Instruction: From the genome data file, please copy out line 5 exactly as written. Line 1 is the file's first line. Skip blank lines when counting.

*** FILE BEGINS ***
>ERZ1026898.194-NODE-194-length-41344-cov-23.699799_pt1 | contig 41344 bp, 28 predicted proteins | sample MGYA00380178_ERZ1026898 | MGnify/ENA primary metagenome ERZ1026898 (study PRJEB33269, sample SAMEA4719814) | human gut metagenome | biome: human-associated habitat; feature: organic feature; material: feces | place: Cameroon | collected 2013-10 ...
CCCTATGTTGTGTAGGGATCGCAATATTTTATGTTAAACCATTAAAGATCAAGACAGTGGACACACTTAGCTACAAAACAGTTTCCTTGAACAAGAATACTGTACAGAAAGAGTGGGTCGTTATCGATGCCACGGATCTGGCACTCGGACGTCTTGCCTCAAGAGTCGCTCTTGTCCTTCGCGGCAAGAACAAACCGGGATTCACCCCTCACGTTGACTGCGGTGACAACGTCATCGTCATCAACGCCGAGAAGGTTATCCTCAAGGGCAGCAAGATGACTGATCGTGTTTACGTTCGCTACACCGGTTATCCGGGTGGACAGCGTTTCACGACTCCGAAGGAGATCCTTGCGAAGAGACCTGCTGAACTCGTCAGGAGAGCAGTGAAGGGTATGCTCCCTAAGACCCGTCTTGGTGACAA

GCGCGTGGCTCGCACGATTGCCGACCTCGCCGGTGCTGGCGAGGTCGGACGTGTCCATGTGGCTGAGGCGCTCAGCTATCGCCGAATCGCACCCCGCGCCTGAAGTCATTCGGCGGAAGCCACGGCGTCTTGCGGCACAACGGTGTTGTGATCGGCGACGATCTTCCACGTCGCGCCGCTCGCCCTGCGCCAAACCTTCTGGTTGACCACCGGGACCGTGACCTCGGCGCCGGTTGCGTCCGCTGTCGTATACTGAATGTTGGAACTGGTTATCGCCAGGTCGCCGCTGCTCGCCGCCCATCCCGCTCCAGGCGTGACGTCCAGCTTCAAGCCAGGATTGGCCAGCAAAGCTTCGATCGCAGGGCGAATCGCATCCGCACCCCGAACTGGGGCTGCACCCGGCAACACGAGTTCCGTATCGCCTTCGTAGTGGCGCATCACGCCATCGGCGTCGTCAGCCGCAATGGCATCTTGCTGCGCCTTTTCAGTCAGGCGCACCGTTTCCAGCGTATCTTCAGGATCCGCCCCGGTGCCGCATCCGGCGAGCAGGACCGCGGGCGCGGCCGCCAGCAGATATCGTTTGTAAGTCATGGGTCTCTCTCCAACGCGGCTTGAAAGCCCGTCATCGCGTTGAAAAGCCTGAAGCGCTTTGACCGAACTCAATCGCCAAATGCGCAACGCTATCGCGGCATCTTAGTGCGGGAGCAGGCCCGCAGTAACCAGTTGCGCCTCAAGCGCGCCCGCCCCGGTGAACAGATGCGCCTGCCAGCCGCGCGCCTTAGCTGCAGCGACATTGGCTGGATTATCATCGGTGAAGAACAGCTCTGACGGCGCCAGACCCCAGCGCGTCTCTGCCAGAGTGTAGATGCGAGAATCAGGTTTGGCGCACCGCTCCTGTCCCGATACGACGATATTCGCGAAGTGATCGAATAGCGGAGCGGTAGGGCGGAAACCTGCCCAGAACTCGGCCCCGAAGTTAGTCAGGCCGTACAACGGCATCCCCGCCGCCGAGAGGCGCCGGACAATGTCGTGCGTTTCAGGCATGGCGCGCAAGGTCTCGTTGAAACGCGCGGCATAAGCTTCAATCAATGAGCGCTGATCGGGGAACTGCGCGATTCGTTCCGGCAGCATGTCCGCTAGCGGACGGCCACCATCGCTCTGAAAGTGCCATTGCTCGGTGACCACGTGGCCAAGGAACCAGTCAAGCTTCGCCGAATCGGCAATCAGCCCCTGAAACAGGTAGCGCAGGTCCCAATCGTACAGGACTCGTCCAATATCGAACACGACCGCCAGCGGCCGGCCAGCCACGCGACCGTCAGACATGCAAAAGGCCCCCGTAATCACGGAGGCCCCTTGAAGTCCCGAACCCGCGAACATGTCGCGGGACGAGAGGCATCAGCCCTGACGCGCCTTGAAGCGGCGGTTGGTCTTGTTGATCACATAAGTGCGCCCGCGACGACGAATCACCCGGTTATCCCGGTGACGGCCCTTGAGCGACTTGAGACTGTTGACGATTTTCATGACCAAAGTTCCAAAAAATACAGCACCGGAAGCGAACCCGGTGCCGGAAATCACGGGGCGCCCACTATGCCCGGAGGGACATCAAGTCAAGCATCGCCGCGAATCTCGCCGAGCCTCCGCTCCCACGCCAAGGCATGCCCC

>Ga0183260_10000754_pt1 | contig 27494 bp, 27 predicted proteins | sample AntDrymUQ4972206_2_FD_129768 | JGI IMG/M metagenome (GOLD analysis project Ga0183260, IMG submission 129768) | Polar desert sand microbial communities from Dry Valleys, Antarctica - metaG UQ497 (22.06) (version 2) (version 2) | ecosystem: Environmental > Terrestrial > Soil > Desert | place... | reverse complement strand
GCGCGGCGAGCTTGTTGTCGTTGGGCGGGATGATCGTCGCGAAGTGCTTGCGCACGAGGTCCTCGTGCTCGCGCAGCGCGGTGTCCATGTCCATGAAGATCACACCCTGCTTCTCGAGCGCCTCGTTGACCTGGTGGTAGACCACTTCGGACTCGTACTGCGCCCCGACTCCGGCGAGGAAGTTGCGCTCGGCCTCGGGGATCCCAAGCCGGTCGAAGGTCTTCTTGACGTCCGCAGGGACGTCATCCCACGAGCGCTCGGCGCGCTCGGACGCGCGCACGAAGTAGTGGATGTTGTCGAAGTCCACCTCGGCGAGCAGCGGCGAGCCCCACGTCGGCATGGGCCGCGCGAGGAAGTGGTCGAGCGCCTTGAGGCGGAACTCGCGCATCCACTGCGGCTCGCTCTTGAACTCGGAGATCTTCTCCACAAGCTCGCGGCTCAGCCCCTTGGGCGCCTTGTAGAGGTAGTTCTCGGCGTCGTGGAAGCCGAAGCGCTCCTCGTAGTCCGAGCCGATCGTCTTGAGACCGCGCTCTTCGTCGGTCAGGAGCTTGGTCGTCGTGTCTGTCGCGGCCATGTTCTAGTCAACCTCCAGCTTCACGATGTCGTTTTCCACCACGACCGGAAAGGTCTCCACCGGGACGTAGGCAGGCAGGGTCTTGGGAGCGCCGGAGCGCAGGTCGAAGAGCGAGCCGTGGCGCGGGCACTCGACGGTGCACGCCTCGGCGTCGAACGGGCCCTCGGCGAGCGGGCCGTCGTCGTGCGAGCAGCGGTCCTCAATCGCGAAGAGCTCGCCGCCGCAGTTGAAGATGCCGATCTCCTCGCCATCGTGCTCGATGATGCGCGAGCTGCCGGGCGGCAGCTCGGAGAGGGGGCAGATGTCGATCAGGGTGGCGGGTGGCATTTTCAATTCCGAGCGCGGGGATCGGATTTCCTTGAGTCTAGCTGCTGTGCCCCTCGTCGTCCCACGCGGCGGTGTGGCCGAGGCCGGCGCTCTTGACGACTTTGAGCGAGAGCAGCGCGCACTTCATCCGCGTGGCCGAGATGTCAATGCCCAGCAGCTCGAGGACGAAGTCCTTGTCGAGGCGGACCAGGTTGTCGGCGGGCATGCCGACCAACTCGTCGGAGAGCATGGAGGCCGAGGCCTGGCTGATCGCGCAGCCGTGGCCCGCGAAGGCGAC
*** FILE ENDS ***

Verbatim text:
GCGCGGCGAGCTTGTTGTCGTTGGGCGGGATGATCGTCGCGAAGTGCTTGCGCACGAGGTCCTCGTGCTCGCGCAGCGCGGTGTCCATGTCCATGAAGATCACACCCTGCTTCTCGAGCGCCTCGTTGACCTGGTGGTAGACCACTTCGGACTCGTACTGCGCCCCGACTCCGGCGAGGAAGTTGCGCTCGGCCTCGGGGATCCCAAGCCGGTCGAAGGTCTTCTTGACGTCCGCAGGGACGTCATCCCACGAGCGCTCGGCGCGCTCGGACGCGCGCACGAAGTAGTGGATGTTGTCGAAGTCCACCTCGGCGAGCAGCGGCGAGCCCCACGTCGGCATGGGCCGCGCGAGGAAGTGGTCGAGCGCCTTGAGGCGGAACTCGCGCATCCACTGCGGCTCGCTCTTGAACTCGGAGATCTTCTCCACAAGCTCGCGGCTCAGCCCCTTGGGCGCCTTGTAGAGGTAGTTCTCGGCGTCGTGGAAGCCGAAGCGCTCCTCGTAGTCCGAGCCGATCGTCTTGAGACCGCGCTCTTCGTCGGTCAGGAGCTTGGTCGTCGTGTCTGTCGCGGCCATGTTCTAGTCAACCTCCAGCTTCACGATGTCGTTTTCCACCACGACCGGAAAGGTCTCCACCGGGACGTAGGCAGGCAGGGTCTTGGGAGCGCCGGAGCGCAGGTCGAAGAGCGAGCCGTGGCGCGGGCACTCGACGGTGCACGCCTCGGCGTCGAACGGGCCCTCGGCGAGCGGGCCGTCGTCGTGCGAGCAGCGGTCCTCAATCGCGAAGAGCTCGCCGCCGCAGTTGAAGATGCCGATCTCCTCGCCATCGTGCTCGATGATGCGCGAGCTGCCGGGCGGCAGCTCGGAGAGGGGGCAGATGTCGATCAGGGTGGCGGGTGGCATTTTCAATTCCGAGCGCGGGGATCGGATTTCCTTGAGTCTAGCTGCTGTGCCCCTCGTCGTCCCACGCGGCGGTGTGGCCGAGGCCGGCGCTCTTGACGACTTTGAGCGAGAGCAGCGCGCACTTCATCCGCGTGGCCGAGATGTCAATGCCCAGCAGCTCGAGGACGAAGTCCTTGTCGAGGCGGACCAGGTTGTCGGCGGGCATGCCGACCAACTCGTCGGAGAGCATGGAGGCCGAGGCCTGGCTGATCGCGCAGCCGTGGCCCGCGAAGGCGAC